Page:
Out Of Theatre

Vajram

Out Of Theatre
27 Feb, 2015 2 hrs 09 mins U/A
Kishore, V. Jayaprakash, Thambi Ramaiah, Mayilsamy
Synopsis

Rather than subtlety, the director opts for the sledgehammer treatment, over the top

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  • Critic's Review
  • Times of India
Synopsis: A corrupt cop approaches four convicts from a juvenile correctional institution to kidnap the daughter of a minister, for whom he is the benami. Little does he realize that the youngsters have their own axe to grind with the minister!

Movie Review: When Vijay Milton made Goli Soda with the boys from Pasanga , it initially felt like a bit of stunt casting but the film turned out to be one of the most inventive films of the year. Now, Ramesh Selvan seems to be keen on recreating Goli Soda and elements from that film are found all over Vajram — orphaned boys, a place they hold dear and an individual with power taking their life away from them, revenge — but the filmmaking here is dismal (flat framing, excessive slow motion shots, hammy acting and a deafening, Gregorian chants-filled background score trying to make the film appear racy) while the plot keeps turning far-fetched and convoluted. Ultimately, we end up with a bland film that feels like Goli Soda without the fizz.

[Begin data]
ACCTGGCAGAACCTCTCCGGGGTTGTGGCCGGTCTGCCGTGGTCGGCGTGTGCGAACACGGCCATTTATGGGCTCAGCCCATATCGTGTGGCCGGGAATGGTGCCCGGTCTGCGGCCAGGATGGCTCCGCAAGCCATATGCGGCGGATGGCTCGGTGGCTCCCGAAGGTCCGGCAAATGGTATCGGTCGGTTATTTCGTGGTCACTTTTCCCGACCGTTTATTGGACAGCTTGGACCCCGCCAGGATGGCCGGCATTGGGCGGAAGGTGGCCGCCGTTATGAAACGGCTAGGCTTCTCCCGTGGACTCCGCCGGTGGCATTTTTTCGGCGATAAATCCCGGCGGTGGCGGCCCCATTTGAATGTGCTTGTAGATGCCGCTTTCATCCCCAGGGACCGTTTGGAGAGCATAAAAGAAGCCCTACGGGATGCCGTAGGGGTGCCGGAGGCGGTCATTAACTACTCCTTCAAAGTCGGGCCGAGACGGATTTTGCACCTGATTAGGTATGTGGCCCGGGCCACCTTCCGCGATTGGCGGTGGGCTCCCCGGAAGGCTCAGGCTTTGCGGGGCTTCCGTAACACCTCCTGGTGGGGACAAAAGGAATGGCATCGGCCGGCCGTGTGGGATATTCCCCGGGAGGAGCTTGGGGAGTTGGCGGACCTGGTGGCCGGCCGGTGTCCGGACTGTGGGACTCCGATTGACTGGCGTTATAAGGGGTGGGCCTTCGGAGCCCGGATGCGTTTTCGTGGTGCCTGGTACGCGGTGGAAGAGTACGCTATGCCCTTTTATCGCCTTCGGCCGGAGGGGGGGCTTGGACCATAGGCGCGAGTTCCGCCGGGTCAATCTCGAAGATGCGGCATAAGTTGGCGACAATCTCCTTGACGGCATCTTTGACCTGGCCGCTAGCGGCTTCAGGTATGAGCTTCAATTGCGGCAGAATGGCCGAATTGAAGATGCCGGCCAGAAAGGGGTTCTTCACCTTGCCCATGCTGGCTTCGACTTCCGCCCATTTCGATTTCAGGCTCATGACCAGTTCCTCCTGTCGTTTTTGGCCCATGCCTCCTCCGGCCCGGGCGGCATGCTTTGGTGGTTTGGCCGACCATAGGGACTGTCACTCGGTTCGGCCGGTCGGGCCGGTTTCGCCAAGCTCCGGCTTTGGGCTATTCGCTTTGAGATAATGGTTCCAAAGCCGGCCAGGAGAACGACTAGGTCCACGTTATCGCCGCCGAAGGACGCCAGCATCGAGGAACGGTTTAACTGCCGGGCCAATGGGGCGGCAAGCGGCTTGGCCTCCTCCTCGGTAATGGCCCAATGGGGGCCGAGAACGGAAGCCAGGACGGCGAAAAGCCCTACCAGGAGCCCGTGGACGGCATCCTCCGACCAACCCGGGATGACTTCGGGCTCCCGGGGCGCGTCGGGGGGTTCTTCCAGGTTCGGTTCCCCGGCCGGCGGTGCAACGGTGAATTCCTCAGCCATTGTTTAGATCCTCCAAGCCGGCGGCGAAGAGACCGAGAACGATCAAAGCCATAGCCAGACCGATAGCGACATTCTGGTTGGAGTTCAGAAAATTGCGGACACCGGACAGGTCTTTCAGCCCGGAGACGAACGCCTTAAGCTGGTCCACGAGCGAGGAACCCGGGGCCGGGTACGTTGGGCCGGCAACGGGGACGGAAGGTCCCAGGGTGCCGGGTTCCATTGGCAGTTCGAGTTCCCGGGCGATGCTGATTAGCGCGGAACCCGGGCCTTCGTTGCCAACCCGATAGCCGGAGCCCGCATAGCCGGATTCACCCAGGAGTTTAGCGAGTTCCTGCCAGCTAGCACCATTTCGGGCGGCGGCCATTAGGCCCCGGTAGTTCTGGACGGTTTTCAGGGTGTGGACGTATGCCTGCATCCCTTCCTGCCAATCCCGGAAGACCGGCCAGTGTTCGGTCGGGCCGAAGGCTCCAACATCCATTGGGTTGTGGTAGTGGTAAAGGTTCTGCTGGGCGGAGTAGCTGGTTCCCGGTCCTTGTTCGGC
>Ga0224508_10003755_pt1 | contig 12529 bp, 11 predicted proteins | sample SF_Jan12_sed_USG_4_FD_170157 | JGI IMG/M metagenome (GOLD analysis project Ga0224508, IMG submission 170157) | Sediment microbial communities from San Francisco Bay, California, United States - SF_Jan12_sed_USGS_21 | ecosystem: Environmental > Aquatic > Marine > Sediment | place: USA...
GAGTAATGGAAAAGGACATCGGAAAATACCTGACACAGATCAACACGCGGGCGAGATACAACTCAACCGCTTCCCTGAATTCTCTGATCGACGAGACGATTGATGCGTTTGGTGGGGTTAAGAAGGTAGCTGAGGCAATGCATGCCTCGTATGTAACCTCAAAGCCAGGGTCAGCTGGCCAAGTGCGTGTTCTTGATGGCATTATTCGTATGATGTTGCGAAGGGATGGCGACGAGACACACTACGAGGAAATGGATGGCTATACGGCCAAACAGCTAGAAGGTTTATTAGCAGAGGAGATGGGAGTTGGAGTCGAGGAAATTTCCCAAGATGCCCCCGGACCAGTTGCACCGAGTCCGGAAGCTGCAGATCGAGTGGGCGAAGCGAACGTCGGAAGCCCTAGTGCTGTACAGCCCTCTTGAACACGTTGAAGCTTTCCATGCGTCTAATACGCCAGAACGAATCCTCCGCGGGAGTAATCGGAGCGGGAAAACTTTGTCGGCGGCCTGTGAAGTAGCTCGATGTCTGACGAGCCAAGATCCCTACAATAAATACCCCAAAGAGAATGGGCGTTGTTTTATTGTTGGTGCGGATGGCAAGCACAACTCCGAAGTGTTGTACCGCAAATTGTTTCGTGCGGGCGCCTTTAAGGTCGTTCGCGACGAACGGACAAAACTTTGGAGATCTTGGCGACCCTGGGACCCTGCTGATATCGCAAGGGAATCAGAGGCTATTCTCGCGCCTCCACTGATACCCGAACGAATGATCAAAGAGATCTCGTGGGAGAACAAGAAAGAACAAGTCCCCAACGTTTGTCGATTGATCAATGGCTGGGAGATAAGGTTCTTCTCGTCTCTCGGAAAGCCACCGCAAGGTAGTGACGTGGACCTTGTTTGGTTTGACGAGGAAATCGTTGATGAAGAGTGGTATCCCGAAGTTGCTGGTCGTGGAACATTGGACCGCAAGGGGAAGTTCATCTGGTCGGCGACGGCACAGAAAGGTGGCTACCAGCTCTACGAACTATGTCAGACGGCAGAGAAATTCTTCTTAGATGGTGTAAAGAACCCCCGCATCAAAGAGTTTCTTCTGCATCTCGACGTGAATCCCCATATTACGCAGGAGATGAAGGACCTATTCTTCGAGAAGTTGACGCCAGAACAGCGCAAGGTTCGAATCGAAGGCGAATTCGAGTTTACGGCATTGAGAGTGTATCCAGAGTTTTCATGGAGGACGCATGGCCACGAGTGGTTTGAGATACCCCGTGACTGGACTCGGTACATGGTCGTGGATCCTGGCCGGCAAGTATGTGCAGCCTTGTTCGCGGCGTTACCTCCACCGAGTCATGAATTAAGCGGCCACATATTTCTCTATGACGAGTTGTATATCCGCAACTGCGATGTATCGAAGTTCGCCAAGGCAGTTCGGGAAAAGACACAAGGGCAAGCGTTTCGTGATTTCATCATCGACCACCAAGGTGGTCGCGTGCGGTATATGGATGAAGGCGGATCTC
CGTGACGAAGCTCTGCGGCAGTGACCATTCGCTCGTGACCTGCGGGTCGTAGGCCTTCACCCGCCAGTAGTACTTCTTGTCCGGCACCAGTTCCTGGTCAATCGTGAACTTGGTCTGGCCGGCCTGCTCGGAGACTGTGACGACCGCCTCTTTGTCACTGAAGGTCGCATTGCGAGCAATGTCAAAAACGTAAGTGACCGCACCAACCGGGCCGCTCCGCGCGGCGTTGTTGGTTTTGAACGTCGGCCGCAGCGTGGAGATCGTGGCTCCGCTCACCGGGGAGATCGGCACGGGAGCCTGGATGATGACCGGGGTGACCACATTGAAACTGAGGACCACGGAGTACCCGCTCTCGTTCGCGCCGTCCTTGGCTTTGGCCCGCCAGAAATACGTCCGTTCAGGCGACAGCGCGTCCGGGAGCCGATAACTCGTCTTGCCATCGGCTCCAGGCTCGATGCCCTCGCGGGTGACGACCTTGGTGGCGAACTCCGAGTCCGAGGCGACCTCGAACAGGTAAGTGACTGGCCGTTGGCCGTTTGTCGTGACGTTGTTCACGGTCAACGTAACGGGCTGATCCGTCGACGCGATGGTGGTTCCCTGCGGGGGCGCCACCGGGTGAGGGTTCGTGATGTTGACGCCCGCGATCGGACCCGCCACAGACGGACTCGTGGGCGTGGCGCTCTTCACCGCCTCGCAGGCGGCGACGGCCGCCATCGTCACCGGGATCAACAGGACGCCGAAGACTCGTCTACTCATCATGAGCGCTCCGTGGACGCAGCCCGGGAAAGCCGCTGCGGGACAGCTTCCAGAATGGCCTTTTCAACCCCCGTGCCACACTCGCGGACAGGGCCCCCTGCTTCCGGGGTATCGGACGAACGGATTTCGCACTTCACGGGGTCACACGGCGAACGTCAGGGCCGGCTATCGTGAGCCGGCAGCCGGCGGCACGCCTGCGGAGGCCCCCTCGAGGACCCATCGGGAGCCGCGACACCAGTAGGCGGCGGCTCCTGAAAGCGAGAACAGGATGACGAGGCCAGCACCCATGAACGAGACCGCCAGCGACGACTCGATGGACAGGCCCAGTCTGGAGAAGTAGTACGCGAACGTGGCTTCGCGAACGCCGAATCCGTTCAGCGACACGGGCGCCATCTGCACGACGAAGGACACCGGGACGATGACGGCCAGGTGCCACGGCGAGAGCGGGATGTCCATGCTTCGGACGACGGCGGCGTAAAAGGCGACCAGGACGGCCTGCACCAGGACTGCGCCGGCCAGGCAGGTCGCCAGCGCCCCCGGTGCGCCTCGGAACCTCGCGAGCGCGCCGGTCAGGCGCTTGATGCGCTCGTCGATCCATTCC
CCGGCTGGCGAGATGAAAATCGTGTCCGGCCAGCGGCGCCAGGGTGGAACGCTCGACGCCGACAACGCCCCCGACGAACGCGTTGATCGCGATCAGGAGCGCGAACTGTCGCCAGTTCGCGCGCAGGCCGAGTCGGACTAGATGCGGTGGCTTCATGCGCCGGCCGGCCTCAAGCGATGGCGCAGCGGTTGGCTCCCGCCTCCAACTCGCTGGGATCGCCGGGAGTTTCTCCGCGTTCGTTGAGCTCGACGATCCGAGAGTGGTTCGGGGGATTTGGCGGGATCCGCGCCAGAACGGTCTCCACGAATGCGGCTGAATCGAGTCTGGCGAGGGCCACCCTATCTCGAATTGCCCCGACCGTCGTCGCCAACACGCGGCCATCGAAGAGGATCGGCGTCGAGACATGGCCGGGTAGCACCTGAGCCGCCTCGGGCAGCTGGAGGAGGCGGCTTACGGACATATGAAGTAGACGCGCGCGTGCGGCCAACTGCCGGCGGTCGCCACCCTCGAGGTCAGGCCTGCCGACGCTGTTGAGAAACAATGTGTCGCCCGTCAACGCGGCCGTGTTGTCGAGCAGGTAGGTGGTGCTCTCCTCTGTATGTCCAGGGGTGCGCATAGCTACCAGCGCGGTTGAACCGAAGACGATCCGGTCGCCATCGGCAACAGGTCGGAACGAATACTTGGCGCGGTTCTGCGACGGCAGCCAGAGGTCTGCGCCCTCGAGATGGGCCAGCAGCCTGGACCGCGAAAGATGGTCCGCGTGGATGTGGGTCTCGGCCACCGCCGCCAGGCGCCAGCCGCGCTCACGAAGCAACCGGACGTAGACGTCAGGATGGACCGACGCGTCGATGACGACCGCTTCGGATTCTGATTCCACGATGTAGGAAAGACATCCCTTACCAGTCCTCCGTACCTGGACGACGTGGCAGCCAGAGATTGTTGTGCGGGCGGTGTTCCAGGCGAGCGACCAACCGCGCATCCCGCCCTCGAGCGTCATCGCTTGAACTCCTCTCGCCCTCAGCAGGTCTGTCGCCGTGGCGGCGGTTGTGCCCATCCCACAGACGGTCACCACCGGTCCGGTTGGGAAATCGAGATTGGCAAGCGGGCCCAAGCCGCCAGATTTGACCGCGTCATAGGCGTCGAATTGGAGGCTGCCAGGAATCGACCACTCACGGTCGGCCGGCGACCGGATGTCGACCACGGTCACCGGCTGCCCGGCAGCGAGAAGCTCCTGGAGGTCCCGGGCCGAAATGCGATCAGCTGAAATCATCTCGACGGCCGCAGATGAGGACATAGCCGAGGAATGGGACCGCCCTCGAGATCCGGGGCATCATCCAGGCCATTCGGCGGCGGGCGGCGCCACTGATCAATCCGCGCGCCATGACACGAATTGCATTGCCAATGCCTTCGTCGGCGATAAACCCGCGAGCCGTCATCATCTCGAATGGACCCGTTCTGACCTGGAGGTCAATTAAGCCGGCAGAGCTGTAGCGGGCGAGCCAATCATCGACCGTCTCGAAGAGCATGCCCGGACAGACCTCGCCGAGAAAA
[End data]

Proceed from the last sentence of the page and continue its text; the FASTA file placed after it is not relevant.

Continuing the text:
The plot revolves around four youngsters, Aravindan, Madurai, Pandi and Kuttymani, who are picked up from a juvenile prison by a cop who is least willing to part with the property of a minister (Jayaprakash), for which he is the benami. He plans to kidnap the minister's daughter and get the property for himself not realizing that the teenagers are already thirsting for revenge against the minister, who is the reason for them ending up in a correctional institution. What's their grudge and whether they manage to pull it off is what the film is all about.

Ramesh Selvan does have a story here that could have been reasonably entertaining. There are issues that he wants to shine a light on — the appalling treatment of inmates in juvenile prisons and most importantly, the need for everyone to have free access to education. But rather than subtlety, he opts for the sledgehammer treatment. So, we get an over-the-top episode involving cruel prison officers (there is even a suggestion of an officer taking advantage of the boys for their physical needs), a manhunt that is laughably amateurish, a tragic flashback involving an educationist (Thambi Ramaiah) that is turned into an overlong, terribly melodramatic episode (a character who is raped and murdered is named Saraswathi to underline the pro-education theme!) and an unnecessarily extended climax that tests our patience.
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